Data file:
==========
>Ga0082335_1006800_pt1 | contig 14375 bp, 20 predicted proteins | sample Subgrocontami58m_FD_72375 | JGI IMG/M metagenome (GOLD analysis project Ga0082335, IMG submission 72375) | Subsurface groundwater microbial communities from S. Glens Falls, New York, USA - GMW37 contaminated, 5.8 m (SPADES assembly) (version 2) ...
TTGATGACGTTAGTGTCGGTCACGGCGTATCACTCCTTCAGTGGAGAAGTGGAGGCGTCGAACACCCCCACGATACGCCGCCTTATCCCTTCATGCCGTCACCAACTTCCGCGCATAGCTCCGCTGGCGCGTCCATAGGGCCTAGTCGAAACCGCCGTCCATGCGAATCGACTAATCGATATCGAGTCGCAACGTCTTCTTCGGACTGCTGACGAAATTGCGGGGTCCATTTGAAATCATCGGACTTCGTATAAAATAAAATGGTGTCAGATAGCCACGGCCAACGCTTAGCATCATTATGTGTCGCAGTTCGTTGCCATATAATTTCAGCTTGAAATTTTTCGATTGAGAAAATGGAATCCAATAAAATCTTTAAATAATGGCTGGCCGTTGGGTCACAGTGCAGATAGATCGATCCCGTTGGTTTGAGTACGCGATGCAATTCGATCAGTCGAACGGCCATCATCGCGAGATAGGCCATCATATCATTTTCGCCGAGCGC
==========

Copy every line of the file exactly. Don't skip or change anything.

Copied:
>Ga0082335_1006800_pt1 | contig 14375 bp, 20 predicted proteins | sample Subgrocontami58m_FD_72375 | JGI IMG/M metagenome (GOLD analysis project Ga0082335, IMG submission 72375) | Subsurface groundwater microbial communities from S. Glens Falls, New York, USA - GMW37 contaminated, 5.8 m (SPADES assembly) (version 2) ...
TTGATGACGTTAGTGTCGGTCACGGCGTATCACTCCTTCAGTGGAGAAGTGGAGGCGTCGAACACCCCCACGATACGCCGCCTTATCCCTTCATGCCGTCACCAACTTCCGCGCATAGCTCCGCTGGCGCGTCCATAGGGCCTAGTCGAAACCGCCGTCCATGCGAATCGACTAATCGATATCGAGTCGCAACGTCTTCTTCGGACTGCTGACGAAATTGCGGGGTCCATTTGAAATCATCGGACTTCGTATAAAATAAAATGGTGTCAGATAGCCACGGCCAACGCTTAGCATCATTATGTGTCGCAGTTCGTTGCCATATAATTTCAGCTTGAAATTTTTCGATTGAGAAAATGGAATCCAATAAAATCTTTAAATAATGGCTGGCCGTTGGGTCACAGTGCAGATAGATCGATCCCGTTGGTTTGAGTACGCGATGCAATTCGATCAGTCGAACGGCCATCATCGCGAGATAGGCCATCATATCATTTTCGCCGAGCGC